Like other legacy automakers, Stellantis (a merger between FCA and PSA Group) has spent the last hundred-plus years perfecting one type of automobile that their average customer still prefers. EV startups are the new hotness, with investors ready to bend over backward to shell out funding long before anyone has even vetted their technology. This, combined with mounting government pressure to ban internal combustion, has placed a lot of pressure on the industry. Reuters noted that the European Union and the State of California and set goals to end the sale of combustion vehicles by 2035. But other governments have placed even shorter timelines on their demise, going so far as to actively prohibit what type of powertrains are allowed into select urban environments.
This is being supported by lofty incentive programs and social pressures, with most of the developed world offering large tax rebates to EV shoppers. Meanwhile, industry players that have a vehicle lineup that doesn’t pollute at the tailpipe become eligible to profit off carbon credits while avoiding hefty regulatory fines tied to emissions testing.
Interested in nailing down some social cachet of their own — and desperate not to be left behind — the big boys are dumping billions into development programs just so they can deliver competitive electrified products. The next step is to swap to entirely electrified lineups before vehicle bans take hold or government penalties get stiffer. As a byproduct, they’ll also be able to cut back on their staffing budgets since EVs require fewer human laborers to manufacture.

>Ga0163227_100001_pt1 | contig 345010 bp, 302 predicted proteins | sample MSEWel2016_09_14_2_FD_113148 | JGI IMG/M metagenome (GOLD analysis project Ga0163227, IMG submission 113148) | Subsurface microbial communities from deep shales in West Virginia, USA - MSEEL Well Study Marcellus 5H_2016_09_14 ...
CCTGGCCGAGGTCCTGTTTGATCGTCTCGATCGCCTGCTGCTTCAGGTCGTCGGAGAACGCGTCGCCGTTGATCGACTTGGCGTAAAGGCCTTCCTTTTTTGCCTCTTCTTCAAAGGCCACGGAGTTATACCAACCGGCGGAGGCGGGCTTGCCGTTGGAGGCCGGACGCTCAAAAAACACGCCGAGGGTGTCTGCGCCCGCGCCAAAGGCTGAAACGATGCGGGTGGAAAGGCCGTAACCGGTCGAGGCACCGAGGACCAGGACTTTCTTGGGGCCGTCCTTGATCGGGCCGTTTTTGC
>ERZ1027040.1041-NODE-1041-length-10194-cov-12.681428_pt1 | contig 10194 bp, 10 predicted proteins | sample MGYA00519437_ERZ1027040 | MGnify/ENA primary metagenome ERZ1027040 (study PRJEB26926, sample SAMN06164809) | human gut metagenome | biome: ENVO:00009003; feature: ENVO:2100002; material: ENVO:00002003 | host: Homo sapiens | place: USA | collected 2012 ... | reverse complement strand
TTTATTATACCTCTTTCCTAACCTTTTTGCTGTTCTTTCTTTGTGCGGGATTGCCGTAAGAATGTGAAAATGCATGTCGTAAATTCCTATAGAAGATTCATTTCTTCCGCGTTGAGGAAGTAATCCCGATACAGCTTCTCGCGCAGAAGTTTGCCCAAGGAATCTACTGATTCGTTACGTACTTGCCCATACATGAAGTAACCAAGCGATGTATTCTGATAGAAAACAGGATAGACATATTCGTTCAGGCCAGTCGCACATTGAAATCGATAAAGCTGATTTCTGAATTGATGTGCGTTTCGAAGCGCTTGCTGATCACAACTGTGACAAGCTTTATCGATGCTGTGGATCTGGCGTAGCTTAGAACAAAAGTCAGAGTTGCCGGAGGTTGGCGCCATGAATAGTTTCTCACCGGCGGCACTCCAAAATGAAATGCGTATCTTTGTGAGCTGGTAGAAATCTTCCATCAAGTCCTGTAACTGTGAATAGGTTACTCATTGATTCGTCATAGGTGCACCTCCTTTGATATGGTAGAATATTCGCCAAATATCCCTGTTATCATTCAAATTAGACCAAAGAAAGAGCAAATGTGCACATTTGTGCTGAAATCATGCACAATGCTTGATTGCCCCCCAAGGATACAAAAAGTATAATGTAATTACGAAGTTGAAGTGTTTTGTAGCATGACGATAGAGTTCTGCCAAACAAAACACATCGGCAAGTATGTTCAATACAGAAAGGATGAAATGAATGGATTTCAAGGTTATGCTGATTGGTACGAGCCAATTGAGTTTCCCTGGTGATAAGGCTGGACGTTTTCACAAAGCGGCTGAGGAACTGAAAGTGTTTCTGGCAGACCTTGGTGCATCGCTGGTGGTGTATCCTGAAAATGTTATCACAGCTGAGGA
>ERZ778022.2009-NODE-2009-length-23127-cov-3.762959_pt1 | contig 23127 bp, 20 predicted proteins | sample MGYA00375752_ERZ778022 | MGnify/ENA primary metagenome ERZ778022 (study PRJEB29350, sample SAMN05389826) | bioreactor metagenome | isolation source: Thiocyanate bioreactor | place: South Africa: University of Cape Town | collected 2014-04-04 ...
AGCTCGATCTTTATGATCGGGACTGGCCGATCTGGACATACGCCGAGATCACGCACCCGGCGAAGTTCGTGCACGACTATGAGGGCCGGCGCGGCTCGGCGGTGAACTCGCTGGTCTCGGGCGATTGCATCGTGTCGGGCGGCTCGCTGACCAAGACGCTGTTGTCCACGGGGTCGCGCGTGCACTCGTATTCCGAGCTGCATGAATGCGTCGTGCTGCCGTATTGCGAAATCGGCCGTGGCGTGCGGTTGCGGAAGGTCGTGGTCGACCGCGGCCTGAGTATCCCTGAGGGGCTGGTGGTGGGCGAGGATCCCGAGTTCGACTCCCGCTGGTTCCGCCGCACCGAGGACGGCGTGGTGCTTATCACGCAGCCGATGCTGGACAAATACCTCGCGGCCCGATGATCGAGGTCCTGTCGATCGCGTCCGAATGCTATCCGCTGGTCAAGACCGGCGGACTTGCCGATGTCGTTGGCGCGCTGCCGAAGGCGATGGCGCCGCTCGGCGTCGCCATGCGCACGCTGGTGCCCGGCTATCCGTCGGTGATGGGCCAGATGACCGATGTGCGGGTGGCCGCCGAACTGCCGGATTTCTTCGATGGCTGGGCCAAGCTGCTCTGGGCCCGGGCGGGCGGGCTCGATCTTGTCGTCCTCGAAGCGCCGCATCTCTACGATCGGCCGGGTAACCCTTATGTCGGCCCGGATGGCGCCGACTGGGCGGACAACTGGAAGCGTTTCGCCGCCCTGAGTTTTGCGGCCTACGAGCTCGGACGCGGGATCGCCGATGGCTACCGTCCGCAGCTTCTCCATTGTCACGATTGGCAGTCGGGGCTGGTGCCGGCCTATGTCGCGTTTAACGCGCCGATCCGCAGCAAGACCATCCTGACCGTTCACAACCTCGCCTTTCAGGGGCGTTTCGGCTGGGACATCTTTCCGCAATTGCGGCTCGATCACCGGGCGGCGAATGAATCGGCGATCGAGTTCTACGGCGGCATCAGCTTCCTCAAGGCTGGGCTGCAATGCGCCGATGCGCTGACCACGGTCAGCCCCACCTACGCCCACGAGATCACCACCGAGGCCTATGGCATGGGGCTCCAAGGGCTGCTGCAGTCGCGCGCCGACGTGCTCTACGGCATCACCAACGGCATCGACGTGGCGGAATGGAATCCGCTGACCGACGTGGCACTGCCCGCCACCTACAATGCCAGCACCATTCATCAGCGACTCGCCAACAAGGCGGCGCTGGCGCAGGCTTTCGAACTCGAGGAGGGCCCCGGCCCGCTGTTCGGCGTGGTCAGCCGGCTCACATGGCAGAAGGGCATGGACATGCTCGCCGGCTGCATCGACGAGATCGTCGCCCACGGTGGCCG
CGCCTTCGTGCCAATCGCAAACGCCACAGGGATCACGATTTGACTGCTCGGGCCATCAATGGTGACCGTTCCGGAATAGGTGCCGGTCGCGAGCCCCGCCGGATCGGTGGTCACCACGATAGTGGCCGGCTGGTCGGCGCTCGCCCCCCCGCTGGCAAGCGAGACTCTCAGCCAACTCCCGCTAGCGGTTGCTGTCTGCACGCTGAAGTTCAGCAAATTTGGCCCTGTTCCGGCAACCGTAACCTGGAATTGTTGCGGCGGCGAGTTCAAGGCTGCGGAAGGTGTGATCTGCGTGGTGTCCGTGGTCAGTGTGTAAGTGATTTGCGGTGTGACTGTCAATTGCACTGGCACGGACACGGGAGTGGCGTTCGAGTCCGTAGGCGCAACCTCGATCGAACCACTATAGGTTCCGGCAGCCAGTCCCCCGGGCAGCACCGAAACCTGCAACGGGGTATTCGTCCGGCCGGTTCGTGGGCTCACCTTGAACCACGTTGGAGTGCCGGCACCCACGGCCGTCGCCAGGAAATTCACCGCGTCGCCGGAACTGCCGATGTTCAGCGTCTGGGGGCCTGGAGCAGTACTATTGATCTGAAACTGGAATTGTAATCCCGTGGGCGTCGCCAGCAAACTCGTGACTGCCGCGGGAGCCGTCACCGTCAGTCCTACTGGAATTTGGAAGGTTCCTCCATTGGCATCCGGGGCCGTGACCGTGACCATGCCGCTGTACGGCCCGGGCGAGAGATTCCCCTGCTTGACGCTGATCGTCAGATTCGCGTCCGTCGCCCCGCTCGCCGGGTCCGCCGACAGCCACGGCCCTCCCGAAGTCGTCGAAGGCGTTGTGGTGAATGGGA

Stellantis itself has committed to spending 30 billion euros ($33.9 billion USD) through 2025 to develop electric-focused vehicle architecture, establish battery production facilities, and secure the necessary raw materials that need to be mined out of the planet. It’s also streamlining operations (jobs and product) to rattle loose $5.7 billion. This week, it announced that it had invested into a solid-state battery startup in a partnership with Germany’s Daimler. It’s verifiably invested in the future of electrification, though its CEO remains skeptical that the current pathway is the correct one.
Tavares suggested that governments slow down, stop fixating on encouraging manufacturers to build EVs, and focus on making them more appetizing to the public by developing the charging infrastructure essential for their existence. He also stated that the energy sector would need some sprucing up if the shift to EVs is actually going to have a positive effect on the environment. But he maintained that it would be the financial aspects causing the most serious problems, noting that it’s ultimately the public that has to get behind the tax structures currently propping up EV sales and maintain sufficient wealth to actually continue buying them over the next several years.
It’s a sound argument, especially coming from a manufacturer viewed as slightly behind the curve in terms of EV proliferation. But we’ve even heard Tesla CEO Elon Musk discussing the need for robust power grids and sounder subsidizing. Though we’re not expecting any EV-dominant brand to outright poo-poo the global push for electrification as they have the most to gain from it.